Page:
There is no way to make those stitches
disappear, but they will look better if you use the point of the
needle, and starting at the side of the buttonhole, firm the stitch
by pulling gently at the side furthest from the buttonhole. Pull out
a loop, then tighten it up by pulling out another loop from the next
stitch [pic 10].
10: Tighten by pulling out a
decreasing sequence of loops on either side of the buttonhole.
Gradually pull smaller loops from the next
few consecutive stitches. and within a few stitches, the fabric
looks undisturbed. Repeat on the other side of the buttonhole and
the loose stitches will not be as obvious as before [pic 11].
11: Top: Sides have been firmed up.
Bottom: Loose stitches haven’t been fixed.
The buttonhole can be worked by starting on
a knit row, but it really looks better when started on a purl row.
Knit a patch and try it out. Any knitted buttonhole stretches
easily, so make the smallest size possible. If used vertically, the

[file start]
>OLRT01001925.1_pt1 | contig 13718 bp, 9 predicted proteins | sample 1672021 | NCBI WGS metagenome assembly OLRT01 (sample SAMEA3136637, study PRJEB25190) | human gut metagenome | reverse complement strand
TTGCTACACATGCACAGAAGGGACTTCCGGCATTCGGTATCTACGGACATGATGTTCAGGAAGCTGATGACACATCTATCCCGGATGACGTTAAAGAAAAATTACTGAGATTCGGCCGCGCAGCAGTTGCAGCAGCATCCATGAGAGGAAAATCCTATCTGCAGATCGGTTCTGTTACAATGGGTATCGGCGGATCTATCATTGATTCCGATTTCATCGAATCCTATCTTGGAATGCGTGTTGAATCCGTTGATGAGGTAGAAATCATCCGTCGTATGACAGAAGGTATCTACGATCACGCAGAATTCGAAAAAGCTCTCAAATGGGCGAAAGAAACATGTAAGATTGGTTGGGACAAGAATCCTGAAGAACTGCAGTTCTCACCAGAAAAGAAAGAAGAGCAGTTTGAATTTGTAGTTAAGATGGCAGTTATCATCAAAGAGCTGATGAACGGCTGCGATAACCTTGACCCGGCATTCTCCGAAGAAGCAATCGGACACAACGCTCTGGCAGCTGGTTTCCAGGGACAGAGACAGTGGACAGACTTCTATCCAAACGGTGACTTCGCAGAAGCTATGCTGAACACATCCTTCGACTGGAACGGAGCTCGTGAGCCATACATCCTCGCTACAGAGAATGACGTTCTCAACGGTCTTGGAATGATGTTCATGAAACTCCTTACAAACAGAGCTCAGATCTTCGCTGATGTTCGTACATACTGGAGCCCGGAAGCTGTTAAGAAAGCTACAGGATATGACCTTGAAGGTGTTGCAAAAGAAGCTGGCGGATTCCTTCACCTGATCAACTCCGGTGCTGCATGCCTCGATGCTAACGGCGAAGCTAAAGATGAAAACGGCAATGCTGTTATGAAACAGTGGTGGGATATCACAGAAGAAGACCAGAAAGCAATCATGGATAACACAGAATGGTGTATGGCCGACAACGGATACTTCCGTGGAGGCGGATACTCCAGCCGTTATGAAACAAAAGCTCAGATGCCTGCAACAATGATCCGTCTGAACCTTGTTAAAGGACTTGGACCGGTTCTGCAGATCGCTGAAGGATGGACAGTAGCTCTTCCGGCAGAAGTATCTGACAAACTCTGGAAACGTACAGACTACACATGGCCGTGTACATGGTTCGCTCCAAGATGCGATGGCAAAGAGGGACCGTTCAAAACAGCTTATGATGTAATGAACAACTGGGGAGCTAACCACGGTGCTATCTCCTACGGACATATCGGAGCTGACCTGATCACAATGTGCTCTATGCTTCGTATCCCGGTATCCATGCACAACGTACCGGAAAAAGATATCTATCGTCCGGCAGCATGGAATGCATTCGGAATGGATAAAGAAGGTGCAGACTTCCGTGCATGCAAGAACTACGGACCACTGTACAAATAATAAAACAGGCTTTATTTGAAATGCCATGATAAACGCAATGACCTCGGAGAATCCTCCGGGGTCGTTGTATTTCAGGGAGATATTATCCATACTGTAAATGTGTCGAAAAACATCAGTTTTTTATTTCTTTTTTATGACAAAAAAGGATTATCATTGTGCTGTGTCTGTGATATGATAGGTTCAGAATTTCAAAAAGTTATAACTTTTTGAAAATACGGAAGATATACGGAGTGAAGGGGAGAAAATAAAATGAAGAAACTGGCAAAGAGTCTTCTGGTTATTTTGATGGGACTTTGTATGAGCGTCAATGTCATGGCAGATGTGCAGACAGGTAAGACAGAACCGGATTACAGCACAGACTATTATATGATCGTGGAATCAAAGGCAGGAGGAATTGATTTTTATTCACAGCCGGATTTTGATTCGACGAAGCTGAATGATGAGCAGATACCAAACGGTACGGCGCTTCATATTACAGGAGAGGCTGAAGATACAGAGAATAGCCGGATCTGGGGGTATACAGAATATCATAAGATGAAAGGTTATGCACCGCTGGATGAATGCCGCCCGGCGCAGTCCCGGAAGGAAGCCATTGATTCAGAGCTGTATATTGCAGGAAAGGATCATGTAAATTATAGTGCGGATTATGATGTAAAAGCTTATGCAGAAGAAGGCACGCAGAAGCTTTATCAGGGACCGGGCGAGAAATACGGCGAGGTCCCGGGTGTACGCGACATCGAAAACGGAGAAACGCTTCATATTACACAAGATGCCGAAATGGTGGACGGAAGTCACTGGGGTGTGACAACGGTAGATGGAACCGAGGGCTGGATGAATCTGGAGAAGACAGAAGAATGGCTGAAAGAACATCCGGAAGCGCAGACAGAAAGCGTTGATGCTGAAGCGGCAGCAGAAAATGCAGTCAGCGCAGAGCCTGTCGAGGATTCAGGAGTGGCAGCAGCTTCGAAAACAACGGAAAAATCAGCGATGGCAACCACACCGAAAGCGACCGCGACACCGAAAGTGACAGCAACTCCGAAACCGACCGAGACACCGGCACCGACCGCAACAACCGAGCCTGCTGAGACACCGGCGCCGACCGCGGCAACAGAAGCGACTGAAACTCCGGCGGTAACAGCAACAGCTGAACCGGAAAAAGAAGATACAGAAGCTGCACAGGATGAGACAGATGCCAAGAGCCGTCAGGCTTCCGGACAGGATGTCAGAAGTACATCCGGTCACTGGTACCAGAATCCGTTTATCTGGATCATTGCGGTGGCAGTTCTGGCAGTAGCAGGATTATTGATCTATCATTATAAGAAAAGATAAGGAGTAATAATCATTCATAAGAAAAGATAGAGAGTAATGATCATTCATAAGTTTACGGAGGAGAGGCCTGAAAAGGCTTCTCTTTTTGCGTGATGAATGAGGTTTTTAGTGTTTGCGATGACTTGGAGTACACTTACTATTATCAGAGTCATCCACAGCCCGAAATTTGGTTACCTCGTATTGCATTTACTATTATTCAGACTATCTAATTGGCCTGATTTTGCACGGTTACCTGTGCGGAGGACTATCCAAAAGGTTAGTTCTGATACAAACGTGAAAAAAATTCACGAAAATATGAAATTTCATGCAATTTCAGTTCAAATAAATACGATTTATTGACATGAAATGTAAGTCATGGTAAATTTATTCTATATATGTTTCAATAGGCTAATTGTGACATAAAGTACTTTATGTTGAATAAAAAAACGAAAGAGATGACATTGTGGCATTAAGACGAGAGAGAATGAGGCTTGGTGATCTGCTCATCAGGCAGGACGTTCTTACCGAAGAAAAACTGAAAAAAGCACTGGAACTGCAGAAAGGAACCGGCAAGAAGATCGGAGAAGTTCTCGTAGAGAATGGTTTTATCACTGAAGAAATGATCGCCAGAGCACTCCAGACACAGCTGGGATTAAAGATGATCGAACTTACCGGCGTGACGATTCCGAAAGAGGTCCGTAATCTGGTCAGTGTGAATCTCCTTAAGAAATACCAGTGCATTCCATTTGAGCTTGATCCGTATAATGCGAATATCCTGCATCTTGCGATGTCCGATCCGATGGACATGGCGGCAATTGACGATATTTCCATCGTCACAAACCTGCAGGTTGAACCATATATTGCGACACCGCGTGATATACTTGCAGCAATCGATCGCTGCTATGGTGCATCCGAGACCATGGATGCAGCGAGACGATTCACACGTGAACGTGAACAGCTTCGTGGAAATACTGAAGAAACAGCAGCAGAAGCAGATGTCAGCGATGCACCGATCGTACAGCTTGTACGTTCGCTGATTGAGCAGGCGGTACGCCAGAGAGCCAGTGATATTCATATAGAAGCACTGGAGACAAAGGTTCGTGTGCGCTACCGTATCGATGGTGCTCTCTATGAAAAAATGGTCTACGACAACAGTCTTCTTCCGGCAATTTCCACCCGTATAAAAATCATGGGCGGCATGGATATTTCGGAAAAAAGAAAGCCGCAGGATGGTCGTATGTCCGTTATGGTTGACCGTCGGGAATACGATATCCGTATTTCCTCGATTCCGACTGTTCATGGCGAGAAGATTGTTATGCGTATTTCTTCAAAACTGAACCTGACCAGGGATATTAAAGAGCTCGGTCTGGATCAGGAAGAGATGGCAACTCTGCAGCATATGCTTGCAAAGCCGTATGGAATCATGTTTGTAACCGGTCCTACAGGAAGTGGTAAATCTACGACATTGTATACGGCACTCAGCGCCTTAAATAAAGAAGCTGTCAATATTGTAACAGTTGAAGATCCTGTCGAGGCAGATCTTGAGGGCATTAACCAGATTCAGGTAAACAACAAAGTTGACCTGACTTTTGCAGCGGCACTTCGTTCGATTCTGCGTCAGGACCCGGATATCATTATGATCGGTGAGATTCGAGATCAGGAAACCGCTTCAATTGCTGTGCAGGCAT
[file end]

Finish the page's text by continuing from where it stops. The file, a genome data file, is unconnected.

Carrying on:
buttonhole opens out and really doesn’t hold a button very well.
This way of working a buttonhole is first cousin to making a long
horizontal slit for a set in pocket.
When working out where to make buttonholes
on the knitted fabric of the garment, place the hole at least two
button widths from the edge. A button doesn’t sit in the centre of a
horizontal buttonhole, it pulls to the side nearest to the centre
front [pic 12].
12: A clear button attached with blue
thread to a yellow backing shows that a button pulls to one side of
a horizontal buttonhole.
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